Director-choreographer Matthew Bourne, whose adaptation of the film “The Red Shoes” is at the Kennedy Center this week. (Hugo Glendinning)

British director-choreographer Matthew Bourne’s adaptations include a radical “Swan Lake” that earned him two Tony Awards on Broadway in 1999, plus versions of such other iconic fairy-dusted tales as “Sleeping Beauty” and “Edward Scissorhands.” Now he has trained his unique hybrid gaze on the classic 1948 Michael Powell-Emerick Pressburger film “The Red Shoes” (after the Hans Christian Andersen tale) to create a dance piece that just made its U.S. debut in Los Angeles and plays the Kennedy Center’s Opera House on Tuesday through Sunday. Bourne will be here this week — “I’m always messing about with my own work, having new thoughts,” he says — and recently spoke about the new show by phone from his home in London.

Why did you want to adapt “The Red Shoes”?

It was on a list I’ve had for many years, something I’d written 20 years ago. I thought it might make good dance-theater piece. It was the music, really, that stopped me from going for it sooner. It didn’t feel right, the music from the film. It only covered the ballet. The idea of using Bernard Herrmann gave me the impetus to say this could be great. I’d always loved the film and wanted to do something with it.

Why Bernard Herrmann music?

I’ve always been a fan of his. I was working in my head on a Hitchcock-inspired musical, and “Red Shoes” was on my list as well, so I thought, “Why not put the two together? Let’s find other Herrmann music.” I always loved the score of “The Ghost and Mrs. Muir” and found lots of other things — concert music, suites around “Citizen Kane.” It all came together, and it sounds like a complete new score. It was great fun to pull together, but very difficult rights wise. They were all over the place. It was quite distressing at times.

“The Red Shoes,” on a U.S. tour that stops at the Kennedy Center this week. (Johan Persson)

Outside of the music, what was the most challenging thing about adapting this? It’s a famously cinematic picture, with its occasional special effects and lavish look.

I’m not one for re-creating, to slavishly re-create. And that is part of the creative challenge, to make a piece of cinema into a piece of theater. The film has an enormous amount of dialogue, and dancing only takes up 30 percent of it, maybe. So the whole story has to be told through dance. Non-dancing characters have to be able to dance. I knew it would be a challenge to come up to the atmosphere and impact of that film, the Technicolor riot and the cinematic grandeur. We decided to do something almost the opposite, go stark and almost shock the audience with the set. You go into a different world when you go into the ballet within the piece. But these pieces aren’t fun unless there’s a challenge.

You occupy a sort of gray area between dance and theater. How did you decide that was the spot for you?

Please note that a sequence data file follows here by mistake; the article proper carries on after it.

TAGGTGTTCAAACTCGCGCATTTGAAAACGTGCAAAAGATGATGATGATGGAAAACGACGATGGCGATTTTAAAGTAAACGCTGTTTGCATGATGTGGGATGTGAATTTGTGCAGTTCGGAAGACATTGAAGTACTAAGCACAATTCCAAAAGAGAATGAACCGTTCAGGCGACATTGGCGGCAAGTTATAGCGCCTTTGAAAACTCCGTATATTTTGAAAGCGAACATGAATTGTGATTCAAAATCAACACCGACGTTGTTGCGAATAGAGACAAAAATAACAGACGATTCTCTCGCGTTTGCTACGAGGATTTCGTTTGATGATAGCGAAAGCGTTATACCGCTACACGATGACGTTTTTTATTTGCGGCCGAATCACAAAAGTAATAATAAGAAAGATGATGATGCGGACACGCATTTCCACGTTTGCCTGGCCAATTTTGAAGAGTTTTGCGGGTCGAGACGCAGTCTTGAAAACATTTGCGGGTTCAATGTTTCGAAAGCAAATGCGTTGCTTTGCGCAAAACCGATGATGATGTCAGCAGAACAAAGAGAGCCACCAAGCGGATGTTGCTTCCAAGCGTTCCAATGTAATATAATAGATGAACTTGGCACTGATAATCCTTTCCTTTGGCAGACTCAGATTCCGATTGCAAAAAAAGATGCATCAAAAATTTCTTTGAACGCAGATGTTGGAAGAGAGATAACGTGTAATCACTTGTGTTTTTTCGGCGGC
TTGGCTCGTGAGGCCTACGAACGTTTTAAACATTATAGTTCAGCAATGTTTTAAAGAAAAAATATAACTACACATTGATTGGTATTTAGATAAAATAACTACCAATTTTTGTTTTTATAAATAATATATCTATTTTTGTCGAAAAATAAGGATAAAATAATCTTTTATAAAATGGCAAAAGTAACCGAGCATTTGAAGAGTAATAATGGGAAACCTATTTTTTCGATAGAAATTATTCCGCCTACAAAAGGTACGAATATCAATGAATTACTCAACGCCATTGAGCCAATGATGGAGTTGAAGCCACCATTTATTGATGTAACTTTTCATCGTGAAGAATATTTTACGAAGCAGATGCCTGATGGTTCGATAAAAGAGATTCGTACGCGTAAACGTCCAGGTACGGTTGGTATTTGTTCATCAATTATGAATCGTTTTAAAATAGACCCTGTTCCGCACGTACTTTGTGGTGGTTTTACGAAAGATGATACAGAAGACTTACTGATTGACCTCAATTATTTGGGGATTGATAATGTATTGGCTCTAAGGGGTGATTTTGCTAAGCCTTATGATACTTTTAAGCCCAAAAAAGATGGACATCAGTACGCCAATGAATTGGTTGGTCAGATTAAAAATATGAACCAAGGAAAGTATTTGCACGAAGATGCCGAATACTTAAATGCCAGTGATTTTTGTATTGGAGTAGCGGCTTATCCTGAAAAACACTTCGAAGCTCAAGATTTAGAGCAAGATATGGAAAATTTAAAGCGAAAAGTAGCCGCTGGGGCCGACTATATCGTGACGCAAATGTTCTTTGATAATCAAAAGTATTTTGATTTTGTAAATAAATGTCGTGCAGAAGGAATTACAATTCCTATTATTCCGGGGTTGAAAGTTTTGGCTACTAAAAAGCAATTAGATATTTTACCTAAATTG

We sort of created our own genre, in a weird way — like musical theater without songs, dance theater, ballet, all these different things. So labeling becomes difficult with me, and always has been. I didn’t decide. I do what feels right, and I’ve always been interested in telling a story. My background was more than dance; I had no dance training until I was 22. I was a big theater fan, loved plays, musical theater, films. All those influences come into my work. I use all those elements to tell a story. It has attracted an audience — we wouldn’t attract the audience we get if we didn’t go beyond the dance audience. We play for months, rather than a few days.

Are you part of the ballet scene, or apart from it?

I feel I’m welcomed by it. I haven’t come through that world. I’ve come through an alternate route. But I quite like the position I’m in. In the dance world and in the theater world, I’m seen as different. It kind of works, in a way. Particularly now, people have come to accept what my company does. I think I have a good relationship with other big dance companies. We all have different things to offer, so there’s no sense in competing.

What do you look for when casting dancers?

Individuality, personality and generosity of spirit in the way dancers perform. And I’m looking for dancers who can act. Dancers aren’t usually trained as actors. It’s wanting to communicate. I need them to all be individual and different, because we’re telling stories. We don’t want people cloned to look similar. They have to be good dancers, obviously. I do tend now not to have to work so hard to find them. They grew up looking at my work, so I attract those kinds of performers.

What else are you working on?

I tend to work on the most recent show a lot. It never really stops. I’m about to revive “Cinderella” for London, and I’m looking toward doing a new project; we did “Lord of the Flies” a few years ago that involved young people in each city we went to. I’m not allowed to say yet what this next project is, but it’s a similar project that will involve young talent.

Adapting a lush movie for the stage: “The Red Shoes.” (Johan Persson)

Christopher Wheeldon’s “An American in Paris” will be at the Kennedy Center in December. Should we draw any conclusions from seeing two epic, Technicolor mid-century movie adaptations? Is there a movement going on?

That’s interesting. I started to feel with this score there’s a lot of untapped movie composers’ music written to tell a story. The music we used in “The Red Shoes” has never been danced to or used theatrically before. Christopher Wheeldon and I have both been involved in different versions of the classics. Once you’ve done those, you’ve got to look for new pieces. That’s how “The Red Shoes” came about, and I think with film scores, there’s a lot more that could be found there. That could be an interesting thing.

The Red Shoes, Oct. 10-15 at the Kennedy Center’s Opera House. Tickets $29-$129. Call 202-467-4600 or visit